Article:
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September 26, 2003



Reading an article by Ms. Matthewes-Greene in praise (or at least, not critical of) of "Western" spirituality/theology would really be a change...


Man, it says a LOT about this guy that he cites The Last Temptation of Christ, the Scorcese film, as a f'r instance of how Jews shouldn't be ticking off Christians cuz Gibson is marketing his film to Christians.... because it ticks off Jews. (huh? But that's the truth -- and it's a literal translation of the Rabbi's reasoning.)

I remember a few years back, when the Wall Street Journal editorial page cited Scorcese as an example of Hollywood's anti-Christian, anti-business, politically-correct culture, using The Last Temptation as an example. To his credit, Scorcese simply called the Journal editorial page, and asked to talk to the editorialist. He recounted the conversation in a letter to the editor which -- to their credit -- the WSJ ran.

Scorcese asked the guy if he went to church regularly. The guy said no. Scorcese said -- I do.

Which one of these guys is against religion?

In case folks in this thread haven't seen the Last Temptation, it's simply an elaborate version of the Agony in the Garden, transposed onto the cross -- Christ decides, the hell with this, climbs down, goes off, has a life. But -- after Judas, among others, intercedes with him -- he changes his mind, and it was all simply a temptation, ON the cross.

Hardly a blast against Christianity. But why let the truth interfere with playing to the crowd? Everybody knows "Hollywood" hates religion, hates the free market, loathes democracy: right?

So then Scorcese asked the guy -- did you ever start a business? No. Did you ever WORK in a business, except part-time and summers, while you were in school? Nope. Ever find investors, meet a payroll? Nuh-uh.

And Scorcese said, look: I'm an independent filmmaker. That means every couple of years, I have to find investors willing to risk tens of millions of dollars on my ability to find actors, writers, shooters, locations, etc., to produce a product that enough people will spend money to see that the investors make a profit. Basically, every few years I have to start a good size business from scratch -- and we only make ONE product, and we only make it ONCE, then I have to start all over -- and yet, Scorcese noted modestly, his investors have made a fair amount of money from his films over the past couple of decades.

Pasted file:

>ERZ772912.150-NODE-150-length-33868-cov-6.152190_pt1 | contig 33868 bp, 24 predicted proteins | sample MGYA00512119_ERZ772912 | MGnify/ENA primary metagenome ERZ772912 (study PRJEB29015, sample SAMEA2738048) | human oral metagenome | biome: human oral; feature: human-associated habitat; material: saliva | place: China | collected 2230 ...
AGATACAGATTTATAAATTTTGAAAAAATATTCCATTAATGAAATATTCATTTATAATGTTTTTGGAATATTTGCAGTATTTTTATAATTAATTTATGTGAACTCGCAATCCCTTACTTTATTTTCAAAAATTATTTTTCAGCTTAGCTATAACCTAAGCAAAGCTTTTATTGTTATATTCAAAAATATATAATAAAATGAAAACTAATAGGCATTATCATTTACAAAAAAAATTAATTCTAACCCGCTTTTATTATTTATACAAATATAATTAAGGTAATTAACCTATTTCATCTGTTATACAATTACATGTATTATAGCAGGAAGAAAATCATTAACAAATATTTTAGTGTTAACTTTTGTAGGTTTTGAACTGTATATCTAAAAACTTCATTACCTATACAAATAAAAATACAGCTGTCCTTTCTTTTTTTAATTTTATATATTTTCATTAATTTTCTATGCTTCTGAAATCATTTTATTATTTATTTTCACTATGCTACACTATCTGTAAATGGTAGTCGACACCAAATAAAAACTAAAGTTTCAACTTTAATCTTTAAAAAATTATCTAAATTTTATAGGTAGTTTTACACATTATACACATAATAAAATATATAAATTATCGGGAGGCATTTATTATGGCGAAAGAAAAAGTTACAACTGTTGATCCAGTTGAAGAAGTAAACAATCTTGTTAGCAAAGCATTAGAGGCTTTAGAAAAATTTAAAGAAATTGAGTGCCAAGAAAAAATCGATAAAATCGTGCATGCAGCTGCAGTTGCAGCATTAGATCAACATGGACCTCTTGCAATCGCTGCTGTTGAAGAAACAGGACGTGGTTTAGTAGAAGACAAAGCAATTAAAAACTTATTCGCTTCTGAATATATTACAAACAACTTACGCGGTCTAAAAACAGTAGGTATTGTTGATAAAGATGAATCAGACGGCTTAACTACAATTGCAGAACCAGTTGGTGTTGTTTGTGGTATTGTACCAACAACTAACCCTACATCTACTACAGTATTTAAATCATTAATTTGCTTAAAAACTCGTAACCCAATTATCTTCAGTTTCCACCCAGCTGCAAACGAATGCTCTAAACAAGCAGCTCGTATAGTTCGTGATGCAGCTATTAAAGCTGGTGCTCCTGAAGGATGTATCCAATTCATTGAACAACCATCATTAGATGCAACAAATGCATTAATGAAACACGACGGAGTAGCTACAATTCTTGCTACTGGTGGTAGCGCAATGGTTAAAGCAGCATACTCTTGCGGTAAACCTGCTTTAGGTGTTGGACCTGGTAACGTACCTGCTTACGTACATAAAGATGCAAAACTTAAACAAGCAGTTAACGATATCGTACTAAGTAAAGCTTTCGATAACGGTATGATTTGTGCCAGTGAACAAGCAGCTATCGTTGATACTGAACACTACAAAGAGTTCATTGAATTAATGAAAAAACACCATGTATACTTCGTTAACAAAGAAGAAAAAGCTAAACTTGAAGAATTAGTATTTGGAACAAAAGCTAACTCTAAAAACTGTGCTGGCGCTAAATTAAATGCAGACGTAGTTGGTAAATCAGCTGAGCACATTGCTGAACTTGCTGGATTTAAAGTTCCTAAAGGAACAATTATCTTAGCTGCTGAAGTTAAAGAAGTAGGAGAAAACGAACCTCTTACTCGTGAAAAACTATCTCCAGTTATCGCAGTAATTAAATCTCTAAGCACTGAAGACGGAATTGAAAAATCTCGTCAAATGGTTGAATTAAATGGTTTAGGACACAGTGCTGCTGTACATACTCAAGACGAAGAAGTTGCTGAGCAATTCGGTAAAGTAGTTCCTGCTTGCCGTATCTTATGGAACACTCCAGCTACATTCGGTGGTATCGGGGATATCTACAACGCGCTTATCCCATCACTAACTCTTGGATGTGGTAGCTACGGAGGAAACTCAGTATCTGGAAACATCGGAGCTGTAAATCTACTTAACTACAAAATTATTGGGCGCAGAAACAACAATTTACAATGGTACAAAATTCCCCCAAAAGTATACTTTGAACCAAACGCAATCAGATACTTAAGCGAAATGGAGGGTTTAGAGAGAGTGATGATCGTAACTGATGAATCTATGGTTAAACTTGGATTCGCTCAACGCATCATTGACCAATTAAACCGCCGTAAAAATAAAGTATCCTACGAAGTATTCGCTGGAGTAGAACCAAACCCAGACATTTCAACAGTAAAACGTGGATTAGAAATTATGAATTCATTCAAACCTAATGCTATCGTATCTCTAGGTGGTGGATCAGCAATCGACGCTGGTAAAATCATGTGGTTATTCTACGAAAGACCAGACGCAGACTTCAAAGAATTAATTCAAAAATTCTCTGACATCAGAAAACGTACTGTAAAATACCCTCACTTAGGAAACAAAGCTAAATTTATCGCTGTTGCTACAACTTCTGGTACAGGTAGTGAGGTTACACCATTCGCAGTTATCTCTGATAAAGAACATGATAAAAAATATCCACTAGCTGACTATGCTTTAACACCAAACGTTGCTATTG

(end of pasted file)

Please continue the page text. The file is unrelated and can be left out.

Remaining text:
Which of these guys actually knows about free market economics?

By contrast, the guy who wrote the editorial had gotten his job on the WSJ because of his political beliefs, with no experience in business and no particular expertise beyond ideology.

The good rabbi has literally nothing to say about the merits of Gibson's film, much less his marketing, except to argue that somehow other intensely criticized movies were... um, intensely criticized.

This is a talk show host, playing to his audience.

Why DO y'all fall for this?

Christopher Jones


In American culture, Western spirituality and theology have no shortage of advocates. The Eastern Christian perspective has very few, of whom Mrs Matthewes-Green is one of the most eloquent. Why does it bother you that she should explain and argue for her own theological and spiritual viewpoint?

The Orthodox Church has long regarded the Anselmian explanation of the Atonement as one-sided and incomplete. Mrs Matthewes-Green did not come up with this perspective on her own. I would not be surprised if you, as a Roman Catholic, were to criticise Eastern Orthodoxy for its deviation from Rome. Why are you surprised that Mrs Matthewes-Green criticises the Western Church in a way that her Church has always done?

If you believe she is mistaken, then say so, and say why. But do not suggest that it is somehow illegitimate for her to faithfully represent the teachings of the Church to which she belongs.

Mark Shea


Because we're all idiots, except for you, of course. How kind of you to stoop down and slum among such an ignorant rabble that is so unworthy of your greatness.

Please. Do that "LOL" thing again. We love it when you heap derision on us puny humans. It helps keep us in our place.


The guy is like whack-a-mole.

Tell us: have you SEEN the Last Temptation of Christ? Kindly explain just what was so anti-Christian about it.



Mr. Shea, I fail to see what remarks like yours contribute to the discussion. Do you have anything substantive to say?

Mark Shea


About the Lapin piece? Nope. I know the good rabbi. Lives here in Seattle. Nice guy. I'm just weary of the "puny humans, I mock you" tone of Americanist's posts ("Why DO y'all [all of you little people, even though there was exactly one reply to the post] fall for this?"). So I registered my bleat. Not to worry, Jen. It will have no effect.


LOL -- and HAVE you seen the Last Temptation of Christ?

Kindly explain just what was so anti-Christian about it that Jews should have felt a special obligation to condemn it.